Nabokov, Vladimir. (1955). Lolita. New York: Vintage 50th Anniversary Edition.
This is a book whose reputation precedes reading. Everyone knows the story of a middle-aged man’s sexual obsession with a twelve-year-old girl. Humbert Humbert, a European gentleman, confesses his perversion in a diary or memoir, in which he sometimes slips into the second-person voice to address the reader directly, for example, to plead for merciful judgment. He is not an amoral psychopath. He knows his obsession with prepubescent “nymphets” is socially wrong, but can’t help himself, he says.
In America, he rents a room from a woman whose daughter is Lolita, the nymphet of his dreams. To gain access to her, he marries the mother, then considers killing her, but she conveniently dies in an accident, leaving Humbert the sole guardian (possessor) of Lolita. They go on a road trip during which time he has complete sexual access to her, keeping her almost a kidnap victim under his jealous gaze. Lolita, it turns out, is not sexually naïve and cooperates with Humbert in exchange for toys and candy. Sexual contact between them is described but never “shown” in graphic detail. The book is pornographic in concept but not literally.
The second part of the book is a long travelogue of their journey through the US in 1950 or so. Descriptions of cheesy motels, restaurants, and gas stations are perfection of the art of literary observation. Nabokov’s language throughout is creative, playful, humorous, and diverse, with plenty of untranslated French expressions (I think Humbert was supposed to be Swiss), and the occasional poem. Literary and historical allusions abound, making the novel a pleasure to read.
In fact Nabokov’s writing is the only reason anyone should read this book. Unless you happen to be a pedophile, you will find the story uninteresting and dramatic tension just barely showing a pulse through manufactured mini-crises that are more humorous than tense. Humbert repeatedly declares his heartfelt love for Lolita, even as he sexually abuses her. But we don’t believe for a moment that Humbert has any concept of love beyond his own selfish obsession. There is nothing to make us connect to Humbert except his clever language and foppish mannerisms. Likewise, Lolita is a snarky, dirty, rude, and undereducated youth who reveals no interior life. So we have two cartoon characters tossing about clever language for 300 pages.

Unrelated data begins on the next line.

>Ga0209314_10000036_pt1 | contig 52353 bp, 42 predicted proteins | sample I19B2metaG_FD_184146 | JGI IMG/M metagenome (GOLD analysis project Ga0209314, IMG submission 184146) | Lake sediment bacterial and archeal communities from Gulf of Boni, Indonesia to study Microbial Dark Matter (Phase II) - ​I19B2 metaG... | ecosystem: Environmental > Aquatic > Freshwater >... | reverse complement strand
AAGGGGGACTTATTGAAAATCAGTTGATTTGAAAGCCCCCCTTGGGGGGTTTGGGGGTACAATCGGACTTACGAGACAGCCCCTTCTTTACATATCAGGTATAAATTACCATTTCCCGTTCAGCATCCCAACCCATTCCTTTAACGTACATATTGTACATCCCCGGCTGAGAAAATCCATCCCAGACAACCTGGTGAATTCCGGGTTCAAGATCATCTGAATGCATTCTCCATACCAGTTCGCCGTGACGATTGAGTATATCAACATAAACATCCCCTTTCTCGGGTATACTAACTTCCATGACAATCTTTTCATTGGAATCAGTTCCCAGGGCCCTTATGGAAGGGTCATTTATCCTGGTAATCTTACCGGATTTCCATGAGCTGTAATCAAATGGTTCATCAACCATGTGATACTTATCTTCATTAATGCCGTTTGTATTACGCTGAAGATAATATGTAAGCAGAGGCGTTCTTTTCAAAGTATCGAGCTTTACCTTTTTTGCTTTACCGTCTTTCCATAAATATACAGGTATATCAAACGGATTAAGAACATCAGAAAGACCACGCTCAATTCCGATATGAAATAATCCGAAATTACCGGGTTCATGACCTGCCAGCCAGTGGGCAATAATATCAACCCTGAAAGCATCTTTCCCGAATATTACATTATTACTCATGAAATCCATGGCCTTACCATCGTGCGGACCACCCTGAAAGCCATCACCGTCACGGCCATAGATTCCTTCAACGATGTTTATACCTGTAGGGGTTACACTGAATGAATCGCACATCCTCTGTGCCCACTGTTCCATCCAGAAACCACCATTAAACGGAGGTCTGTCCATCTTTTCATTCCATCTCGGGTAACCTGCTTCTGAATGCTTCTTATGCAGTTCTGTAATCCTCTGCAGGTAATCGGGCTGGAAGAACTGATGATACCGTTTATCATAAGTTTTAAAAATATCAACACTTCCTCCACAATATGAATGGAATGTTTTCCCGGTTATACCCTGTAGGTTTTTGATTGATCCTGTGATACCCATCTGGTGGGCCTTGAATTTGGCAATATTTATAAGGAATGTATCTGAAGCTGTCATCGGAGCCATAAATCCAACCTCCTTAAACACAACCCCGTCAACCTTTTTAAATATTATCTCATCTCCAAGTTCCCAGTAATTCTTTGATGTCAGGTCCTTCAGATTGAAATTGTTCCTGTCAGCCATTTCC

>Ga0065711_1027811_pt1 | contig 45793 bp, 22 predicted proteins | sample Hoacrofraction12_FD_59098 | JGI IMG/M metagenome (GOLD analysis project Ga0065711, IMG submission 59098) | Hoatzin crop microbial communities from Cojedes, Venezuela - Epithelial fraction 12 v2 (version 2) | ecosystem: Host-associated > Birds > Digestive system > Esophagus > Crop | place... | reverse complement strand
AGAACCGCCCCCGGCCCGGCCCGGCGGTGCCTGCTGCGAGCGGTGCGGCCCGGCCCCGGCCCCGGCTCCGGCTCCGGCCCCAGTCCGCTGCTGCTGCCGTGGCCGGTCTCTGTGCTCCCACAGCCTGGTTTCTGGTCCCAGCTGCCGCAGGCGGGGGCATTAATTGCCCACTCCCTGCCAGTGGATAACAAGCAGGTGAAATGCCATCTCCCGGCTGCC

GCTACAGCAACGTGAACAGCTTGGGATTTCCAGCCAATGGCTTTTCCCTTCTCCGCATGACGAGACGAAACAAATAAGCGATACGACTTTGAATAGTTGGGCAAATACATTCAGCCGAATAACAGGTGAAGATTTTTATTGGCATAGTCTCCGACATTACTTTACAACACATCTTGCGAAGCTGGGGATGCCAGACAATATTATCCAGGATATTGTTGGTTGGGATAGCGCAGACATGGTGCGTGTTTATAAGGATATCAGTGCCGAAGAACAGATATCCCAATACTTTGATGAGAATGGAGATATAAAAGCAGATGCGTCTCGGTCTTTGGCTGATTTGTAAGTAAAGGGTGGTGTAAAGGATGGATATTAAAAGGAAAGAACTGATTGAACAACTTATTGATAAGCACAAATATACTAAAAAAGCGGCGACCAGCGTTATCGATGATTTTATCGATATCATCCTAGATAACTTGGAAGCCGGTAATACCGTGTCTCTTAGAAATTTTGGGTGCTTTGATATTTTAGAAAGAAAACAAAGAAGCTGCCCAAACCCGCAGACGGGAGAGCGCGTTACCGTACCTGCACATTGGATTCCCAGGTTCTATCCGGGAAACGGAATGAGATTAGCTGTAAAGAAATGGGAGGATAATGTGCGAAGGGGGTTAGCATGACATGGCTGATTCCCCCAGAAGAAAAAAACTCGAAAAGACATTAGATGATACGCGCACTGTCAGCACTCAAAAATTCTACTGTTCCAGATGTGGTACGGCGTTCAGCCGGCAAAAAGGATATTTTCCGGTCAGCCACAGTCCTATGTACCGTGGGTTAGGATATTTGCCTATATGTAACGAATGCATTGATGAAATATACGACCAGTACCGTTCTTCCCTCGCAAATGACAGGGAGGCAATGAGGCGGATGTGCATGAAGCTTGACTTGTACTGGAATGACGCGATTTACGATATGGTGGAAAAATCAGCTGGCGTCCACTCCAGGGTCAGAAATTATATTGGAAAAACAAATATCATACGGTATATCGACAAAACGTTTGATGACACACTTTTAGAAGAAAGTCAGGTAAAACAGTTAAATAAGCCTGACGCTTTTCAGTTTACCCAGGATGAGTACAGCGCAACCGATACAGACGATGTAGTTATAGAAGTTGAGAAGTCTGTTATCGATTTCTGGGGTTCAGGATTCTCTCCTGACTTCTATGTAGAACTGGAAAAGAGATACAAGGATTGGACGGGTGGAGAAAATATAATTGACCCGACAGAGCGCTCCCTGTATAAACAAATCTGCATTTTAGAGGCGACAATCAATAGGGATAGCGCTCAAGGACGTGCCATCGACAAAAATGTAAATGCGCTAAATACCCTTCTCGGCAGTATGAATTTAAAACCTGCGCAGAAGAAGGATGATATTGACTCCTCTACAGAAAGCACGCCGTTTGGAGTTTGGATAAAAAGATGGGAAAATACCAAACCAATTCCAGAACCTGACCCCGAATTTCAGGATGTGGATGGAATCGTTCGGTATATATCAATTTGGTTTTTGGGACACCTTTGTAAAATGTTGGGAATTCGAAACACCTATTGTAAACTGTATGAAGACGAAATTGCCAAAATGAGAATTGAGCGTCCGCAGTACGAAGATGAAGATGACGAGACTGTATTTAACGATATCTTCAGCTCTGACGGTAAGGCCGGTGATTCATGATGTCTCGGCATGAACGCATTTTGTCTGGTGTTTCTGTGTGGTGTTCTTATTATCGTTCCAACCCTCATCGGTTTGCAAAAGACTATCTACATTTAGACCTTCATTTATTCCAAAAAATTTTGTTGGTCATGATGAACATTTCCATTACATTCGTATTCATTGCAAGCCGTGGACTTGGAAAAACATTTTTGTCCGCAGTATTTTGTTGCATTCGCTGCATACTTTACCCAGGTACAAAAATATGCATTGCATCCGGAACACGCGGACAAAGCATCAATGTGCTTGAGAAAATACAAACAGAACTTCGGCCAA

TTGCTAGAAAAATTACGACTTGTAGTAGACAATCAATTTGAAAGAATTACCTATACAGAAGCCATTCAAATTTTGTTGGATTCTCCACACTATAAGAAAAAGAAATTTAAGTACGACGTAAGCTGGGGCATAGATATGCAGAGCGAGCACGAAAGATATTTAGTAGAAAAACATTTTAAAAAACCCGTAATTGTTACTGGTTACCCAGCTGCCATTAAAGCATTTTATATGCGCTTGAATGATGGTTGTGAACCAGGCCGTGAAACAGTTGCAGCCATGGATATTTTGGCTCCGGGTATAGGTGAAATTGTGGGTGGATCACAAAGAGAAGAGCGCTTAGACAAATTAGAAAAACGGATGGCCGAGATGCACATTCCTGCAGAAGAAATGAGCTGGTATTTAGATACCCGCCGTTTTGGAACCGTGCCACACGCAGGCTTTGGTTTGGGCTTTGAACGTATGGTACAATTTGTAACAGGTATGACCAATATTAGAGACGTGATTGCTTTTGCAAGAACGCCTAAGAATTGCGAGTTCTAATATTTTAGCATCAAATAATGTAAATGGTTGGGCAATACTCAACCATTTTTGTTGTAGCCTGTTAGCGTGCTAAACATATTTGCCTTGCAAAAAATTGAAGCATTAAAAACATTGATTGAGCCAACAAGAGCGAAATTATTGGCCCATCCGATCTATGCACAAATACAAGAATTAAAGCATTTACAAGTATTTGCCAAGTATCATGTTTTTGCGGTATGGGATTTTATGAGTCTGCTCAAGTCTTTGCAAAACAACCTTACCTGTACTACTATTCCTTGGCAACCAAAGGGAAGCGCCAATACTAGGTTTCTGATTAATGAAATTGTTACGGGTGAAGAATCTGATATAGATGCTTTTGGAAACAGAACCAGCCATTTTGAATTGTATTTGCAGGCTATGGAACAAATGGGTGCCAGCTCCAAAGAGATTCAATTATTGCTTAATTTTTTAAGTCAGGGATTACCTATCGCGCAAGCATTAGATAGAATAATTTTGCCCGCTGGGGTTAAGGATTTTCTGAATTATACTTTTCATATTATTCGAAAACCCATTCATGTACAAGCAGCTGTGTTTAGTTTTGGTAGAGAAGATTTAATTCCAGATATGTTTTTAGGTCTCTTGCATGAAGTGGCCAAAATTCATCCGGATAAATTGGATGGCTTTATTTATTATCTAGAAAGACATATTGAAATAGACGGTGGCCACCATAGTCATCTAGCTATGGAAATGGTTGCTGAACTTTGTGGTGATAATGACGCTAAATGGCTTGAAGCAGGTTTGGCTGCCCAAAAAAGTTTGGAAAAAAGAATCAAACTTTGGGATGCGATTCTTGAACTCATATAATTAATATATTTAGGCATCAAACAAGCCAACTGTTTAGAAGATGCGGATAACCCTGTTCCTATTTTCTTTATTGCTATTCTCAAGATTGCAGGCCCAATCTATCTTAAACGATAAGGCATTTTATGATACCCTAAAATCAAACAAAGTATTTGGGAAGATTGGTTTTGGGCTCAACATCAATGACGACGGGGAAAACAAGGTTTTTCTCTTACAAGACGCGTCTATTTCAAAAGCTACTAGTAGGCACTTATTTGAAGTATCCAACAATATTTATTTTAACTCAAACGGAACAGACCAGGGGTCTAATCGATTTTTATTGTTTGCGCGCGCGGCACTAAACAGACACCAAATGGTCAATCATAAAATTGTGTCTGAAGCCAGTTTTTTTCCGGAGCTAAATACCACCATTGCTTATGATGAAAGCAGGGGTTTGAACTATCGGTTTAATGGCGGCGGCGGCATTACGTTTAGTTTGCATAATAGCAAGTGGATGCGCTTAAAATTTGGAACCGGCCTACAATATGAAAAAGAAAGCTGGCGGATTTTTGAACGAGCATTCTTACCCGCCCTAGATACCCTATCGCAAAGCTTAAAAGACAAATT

In my opinion, the scintillating language and insightful description justify the entire novel. But as an interesting or dramatic story, or as a character study, or as an exercise in unreliable narration, the book falls flat.
Some readers say they are repelled by the basic concept of a pedophile acting out his fantasies, and are unable to read the book. I can understand a reader objecting on aesthetic or technical grounds, but not on moral grounds. Such readers (or non-readers) are afraid of their own imaginations, a truly scary proposition.
We read Lolita sentences like these:
“She was, obviously, one of those women whose polished words may reflect a book club or bridge club, or any other deadly conventionality, but never her soul; women who are completely devoid of humor; women utterly indifferent at heart to the dozen or so possible subjects of a parlor conversation, but very particular about the rules of such conversations, through the sunny cellophane of which not very appetizing frustrations can be readily distinguished.”
“…Charlotte …thought my mirth improper; but otherwise her autobiography was as devoid of interests as her autopsy would have been.”
“We passed and re-passed through the whole gamut of American roadside restaurants, from the lowly Eat with its deer head (dark trace of long tear at inner canthus), ‘humorous’ picture post cards of the posterior ‘Kurort’ type, impaled guest checks, life savers, sunglasses, adman visions of celestial sundaes, one half of a chocolate cake under glass, and several horribly experienced flies zigzagging over the sticky sugar-pour on the ignoble counter; and all the way to the expensive place with the subdued lights, preposterously poor table linen, inept waiters (ex-convicts or college boys), the roan back of a screen actress, the sable eyebrows of her male of the moment, and an orchestra of zoot-suiters with trumpets.”